As a result of its provocative actions in refusing to take on any new freight last week, Taylor said that UPS may have lost customers over the past week, and that workers may lose their jobs. “Members who are not called back should file for unemployment compensation just like any layoff,” he said. “It’s my understanding that the other union freight companies are hiring. Members who are not recalled this week should submit applications there, because they’re looking for workers.”

“The next few weeks and months will require professionalism and cooperation to get things back up and running,” Taylor intoned. He instructed workers to “contact the company and let them know you’re ready, willing and able to return to your jobs.”

Under the contract, warehouse dockworkers earning as little as $10 an hour will remain on poverty-level wages. Future and in-progression drivers will be on a permanently lower top pay scale, and nothing will be done to reduce the company’s expansion of the use of subcontractors to erode full-time driving positions.

The Teamsters for a Democratic Union and Teamsters United, which present themselves as a more “militant” wing of the Teamsters apparatus, played a key role in carrying out the union’s isolation and threatening of UPS Freight workers.

Over the past two weeks, their websites did not publish a single statement opposing the union’s actions against freight workers or any call to unite UPS Freight and Parcel workers in a common struggle. The TDU has spent the past month instructing parcel division workers that they cannot organize any strike action against the illegitimate contract because it would not have the “backing of the International,” which openly sided with the company.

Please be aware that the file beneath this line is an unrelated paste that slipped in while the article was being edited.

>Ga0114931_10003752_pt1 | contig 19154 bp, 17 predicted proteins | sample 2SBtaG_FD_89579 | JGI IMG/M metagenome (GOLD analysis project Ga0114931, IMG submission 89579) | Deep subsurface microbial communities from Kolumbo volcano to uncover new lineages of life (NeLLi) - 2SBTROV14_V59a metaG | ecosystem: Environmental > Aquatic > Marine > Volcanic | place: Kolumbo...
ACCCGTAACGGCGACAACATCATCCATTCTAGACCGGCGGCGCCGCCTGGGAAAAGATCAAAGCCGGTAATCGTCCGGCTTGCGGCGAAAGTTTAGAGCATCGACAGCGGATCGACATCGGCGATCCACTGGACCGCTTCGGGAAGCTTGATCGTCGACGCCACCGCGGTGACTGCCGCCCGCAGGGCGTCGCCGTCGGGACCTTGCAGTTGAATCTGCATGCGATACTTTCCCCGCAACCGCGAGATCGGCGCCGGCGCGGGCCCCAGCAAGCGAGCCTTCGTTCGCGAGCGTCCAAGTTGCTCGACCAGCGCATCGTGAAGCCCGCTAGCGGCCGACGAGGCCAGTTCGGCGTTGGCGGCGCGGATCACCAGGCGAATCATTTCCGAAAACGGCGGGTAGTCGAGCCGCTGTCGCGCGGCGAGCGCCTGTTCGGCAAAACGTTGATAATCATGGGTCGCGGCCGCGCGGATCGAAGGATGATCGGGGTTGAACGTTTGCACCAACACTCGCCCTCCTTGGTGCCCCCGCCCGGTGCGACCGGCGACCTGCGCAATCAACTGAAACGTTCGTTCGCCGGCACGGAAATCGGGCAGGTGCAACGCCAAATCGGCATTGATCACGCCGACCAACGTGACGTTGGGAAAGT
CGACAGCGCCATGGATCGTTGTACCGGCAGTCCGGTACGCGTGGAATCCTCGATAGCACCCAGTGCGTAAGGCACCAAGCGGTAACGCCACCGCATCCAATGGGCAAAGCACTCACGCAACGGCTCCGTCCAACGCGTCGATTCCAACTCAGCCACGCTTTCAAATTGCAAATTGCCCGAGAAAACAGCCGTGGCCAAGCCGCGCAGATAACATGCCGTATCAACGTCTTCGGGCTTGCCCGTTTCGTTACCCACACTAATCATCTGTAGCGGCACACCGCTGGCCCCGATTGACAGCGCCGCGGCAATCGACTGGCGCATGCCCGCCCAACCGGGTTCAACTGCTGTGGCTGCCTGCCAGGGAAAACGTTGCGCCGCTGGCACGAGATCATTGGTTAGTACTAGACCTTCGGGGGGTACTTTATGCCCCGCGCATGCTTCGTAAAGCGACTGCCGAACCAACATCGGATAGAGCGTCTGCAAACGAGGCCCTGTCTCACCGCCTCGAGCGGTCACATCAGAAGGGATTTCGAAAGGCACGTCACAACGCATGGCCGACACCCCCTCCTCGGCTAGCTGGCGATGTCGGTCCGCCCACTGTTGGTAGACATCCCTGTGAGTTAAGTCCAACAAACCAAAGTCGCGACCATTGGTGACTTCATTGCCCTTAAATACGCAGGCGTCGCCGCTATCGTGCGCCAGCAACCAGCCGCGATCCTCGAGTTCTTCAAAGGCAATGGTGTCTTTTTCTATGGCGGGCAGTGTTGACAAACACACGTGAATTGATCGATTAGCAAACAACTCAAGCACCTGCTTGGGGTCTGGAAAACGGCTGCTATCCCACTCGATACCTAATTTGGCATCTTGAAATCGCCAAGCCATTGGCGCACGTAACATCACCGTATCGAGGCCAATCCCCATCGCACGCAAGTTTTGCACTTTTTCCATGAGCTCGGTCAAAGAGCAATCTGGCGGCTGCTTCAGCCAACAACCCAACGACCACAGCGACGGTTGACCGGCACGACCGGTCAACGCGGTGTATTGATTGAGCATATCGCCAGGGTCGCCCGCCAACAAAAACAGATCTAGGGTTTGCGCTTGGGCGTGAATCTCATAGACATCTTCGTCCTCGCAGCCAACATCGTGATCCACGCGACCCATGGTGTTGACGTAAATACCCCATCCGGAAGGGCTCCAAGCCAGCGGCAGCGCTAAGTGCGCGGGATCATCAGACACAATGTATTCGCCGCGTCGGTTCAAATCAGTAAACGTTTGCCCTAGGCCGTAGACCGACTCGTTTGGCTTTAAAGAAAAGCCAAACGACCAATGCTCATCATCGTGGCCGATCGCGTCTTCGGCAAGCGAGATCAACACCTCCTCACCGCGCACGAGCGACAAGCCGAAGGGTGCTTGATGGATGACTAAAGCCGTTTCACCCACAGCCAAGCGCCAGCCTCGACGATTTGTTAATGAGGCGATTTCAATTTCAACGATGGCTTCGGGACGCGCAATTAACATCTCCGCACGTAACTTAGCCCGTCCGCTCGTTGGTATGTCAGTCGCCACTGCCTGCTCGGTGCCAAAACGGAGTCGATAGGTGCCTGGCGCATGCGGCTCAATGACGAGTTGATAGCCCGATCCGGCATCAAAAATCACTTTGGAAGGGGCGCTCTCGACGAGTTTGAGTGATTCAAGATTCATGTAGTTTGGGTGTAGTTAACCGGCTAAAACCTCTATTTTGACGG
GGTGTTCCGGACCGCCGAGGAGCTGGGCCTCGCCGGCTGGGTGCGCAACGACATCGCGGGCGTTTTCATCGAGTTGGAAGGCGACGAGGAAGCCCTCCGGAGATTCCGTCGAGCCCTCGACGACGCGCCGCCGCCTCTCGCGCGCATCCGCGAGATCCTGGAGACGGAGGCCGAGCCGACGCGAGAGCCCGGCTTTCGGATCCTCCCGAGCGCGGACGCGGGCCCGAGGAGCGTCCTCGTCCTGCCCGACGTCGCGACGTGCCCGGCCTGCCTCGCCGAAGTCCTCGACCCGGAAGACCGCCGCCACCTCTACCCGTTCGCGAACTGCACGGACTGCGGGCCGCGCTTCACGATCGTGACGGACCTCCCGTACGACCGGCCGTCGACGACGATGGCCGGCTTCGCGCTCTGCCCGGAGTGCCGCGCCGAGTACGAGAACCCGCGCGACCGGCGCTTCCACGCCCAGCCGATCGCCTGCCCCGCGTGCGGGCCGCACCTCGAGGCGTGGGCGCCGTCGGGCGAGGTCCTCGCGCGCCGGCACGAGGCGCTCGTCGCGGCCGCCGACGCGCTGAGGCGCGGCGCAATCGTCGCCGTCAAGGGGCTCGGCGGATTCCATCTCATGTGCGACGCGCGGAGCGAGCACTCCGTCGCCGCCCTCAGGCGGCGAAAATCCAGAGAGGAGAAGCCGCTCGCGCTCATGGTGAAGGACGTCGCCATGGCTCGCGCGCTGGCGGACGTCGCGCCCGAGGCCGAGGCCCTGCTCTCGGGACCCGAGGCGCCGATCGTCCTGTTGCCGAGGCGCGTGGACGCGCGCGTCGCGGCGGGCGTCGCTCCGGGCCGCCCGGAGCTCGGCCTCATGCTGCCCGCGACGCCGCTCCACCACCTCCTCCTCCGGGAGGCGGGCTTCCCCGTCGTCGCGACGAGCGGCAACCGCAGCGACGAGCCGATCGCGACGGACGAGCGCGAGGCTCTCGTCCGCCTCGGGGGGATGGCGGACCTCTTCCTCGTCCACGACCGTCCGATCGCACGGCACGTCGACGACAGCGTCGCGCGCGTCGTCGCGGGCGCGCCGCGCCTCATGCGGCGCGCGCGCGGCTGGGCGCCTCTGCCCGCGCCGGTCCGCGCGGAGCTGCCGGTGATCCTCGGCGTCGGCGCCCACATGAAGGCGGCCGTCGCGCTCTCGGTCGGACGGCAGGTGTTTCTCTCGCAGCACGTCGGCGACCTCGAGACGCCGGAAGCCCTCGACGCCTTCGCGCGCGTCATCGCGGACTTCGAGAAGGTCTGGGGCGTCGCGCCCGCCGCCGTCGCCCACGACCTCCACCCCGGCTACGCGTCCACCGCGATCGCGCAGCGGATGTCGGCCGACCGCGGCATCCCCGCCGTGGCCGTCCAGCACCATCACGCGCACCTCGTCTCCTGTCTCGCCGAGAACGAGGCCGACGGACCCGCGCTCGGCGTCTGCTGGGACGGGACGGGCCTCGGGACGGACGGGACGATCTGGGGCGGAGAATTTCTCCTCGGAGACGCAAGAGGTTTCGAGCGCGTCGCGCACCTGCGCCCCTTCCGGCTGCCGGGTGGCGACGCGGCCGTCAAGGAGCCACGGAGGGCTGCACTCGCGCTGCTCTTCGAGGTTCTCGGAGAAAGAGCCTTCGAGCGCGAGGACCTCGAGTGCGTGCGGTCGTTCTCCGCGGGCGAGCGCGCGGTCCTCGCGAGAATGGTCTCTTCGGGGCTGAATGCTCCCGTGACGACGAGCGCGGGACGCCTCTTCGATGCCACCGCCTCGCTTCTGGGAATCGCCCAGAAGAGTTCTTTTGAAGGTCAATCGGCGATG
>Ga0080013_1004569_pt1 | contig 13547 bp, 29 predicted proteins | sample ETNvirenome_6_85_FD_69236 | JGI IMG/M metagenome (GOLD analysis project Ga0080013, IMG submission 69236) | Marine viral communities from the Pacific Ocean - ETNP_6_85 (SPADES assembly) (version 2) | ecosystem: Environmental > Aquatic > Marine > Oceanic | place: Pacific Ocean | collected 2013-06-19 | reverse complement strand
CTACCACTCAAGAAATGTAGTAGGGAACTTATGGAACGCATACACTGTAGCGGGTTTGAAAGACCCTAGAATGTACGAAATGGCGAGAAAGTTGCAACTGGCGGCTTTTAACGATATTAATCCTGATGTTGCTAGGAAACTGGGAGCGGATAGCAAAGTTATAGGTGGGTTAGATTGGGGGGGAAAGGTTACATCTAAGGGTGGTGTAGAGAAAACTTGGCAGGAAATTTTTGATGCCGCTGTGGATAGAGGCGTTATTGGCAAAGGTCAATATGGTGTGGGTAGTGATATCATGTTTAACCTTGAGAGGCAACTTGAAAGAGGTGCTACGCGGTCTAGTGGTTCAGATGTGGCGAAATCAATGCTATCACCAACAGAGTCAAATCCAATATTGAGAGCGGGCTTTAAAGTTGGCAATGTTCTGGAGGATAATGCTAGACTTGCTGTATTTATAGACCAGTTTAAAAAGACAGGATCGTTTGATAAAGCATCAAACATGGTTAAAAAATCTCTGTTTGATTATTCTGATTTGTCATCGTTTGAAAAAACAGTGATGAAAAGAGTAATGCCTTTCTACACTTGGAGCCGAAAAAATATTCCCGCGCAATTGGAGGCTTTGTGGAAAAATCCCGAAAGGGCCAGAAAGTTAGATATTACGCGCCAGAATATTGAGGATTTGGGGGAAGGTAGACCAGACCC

Within minutes of last night’s vote announcement, however, the TDU released a pre-written statement declaring that UPS Freight workers are “stuck with another five-year deal.” It declares that “sold out Teamsters are moving from ‘vote no’ to ‘vote them out,’”—i.e., for the election of TDU members to the leadership of the Teamsters. The TDU’s sole concern is to keep workers straitjacketed to the corrupt union apparatus while securing a greater share of the leading and highly paid executive positions in the union for itself.

Among UPS workers, however, there is widespread support for a struggle. A UPS small parcel worker from Local 705 in Chicago, Illinois, told the WSWS last night prior to the vote, “There’s a lot of so-called ‘progressive’ leaders in the Teamsters. They say a wildcat would get you fired and a sick-in will get you fired. They won’t let you do anything. They say the union would get sued and would go bankrupt. But I think we’re ready for some kind of wildcat.”

Conor, a FedEx worker, told the WSWS last night, “We do see what is happening at UPS. The behavior of the Teamsters is almost synonymous with the shifty union boss stealing out of your back pocket… We don’t trust the Teamsters. We don’t want to have to pay union dues for the privilege of being betrayed.”

He said that if UPS workers issued a direct appeal for a common struggle with FedEx workers, “I think it would win an immense response. Many people are interested in organized struggle…”

To carry out a struggle, workers must take the initiative. The WSWS UPS Workers Newsletter urges workers to form rank-and-file workplace committees in every hub, independent of the Teamsters and democratically controlled and run by workers themselves, to coordinate and organize opposition to the Teamsters’ illegitimate contracts, obtained through blackmail and outright fraud.

We urge UPS workers who want to take up this fight to contact us today.